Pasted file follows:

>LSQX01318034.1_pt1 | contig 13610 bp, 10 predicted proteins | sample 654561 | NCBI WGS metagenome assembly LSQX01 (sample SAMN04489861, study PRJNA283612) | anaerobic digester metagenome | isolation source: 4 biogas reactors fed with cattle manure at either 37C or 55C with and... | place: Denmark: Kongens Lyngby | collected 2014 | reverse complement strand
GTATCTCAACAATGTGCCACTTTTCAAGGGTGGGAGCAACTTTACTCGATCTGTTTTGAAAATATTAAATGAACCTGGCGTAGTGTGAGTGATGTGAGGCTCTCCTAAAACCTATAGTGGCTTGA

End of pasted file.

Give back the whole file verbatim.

>LSQX01318034.1_pt1 | contig 13610 bp, 10 predicted proteins | sample 654561 | NCBI WGS metagenome assembly LSQX01 (sample SAMN04489861, study PRJNA283612) | anaerobic digester metagenome | isolation source: 4 biogas reactors fed with cattle manure at either 37C or 55C with and... | place: Denmark: Kongens Lyngby | collected 2014 | reverse complement strand
GTATCTCAACAATGTGCCACTTTTCAAGGGTGGGAGCAACTTTACTCGATCTGTTTTGAAAATATTAAATGAACCTGGCGTAGTGTGAGTGATGTGAGGCTCTCCTAAAACCTATAGTGGCTTGA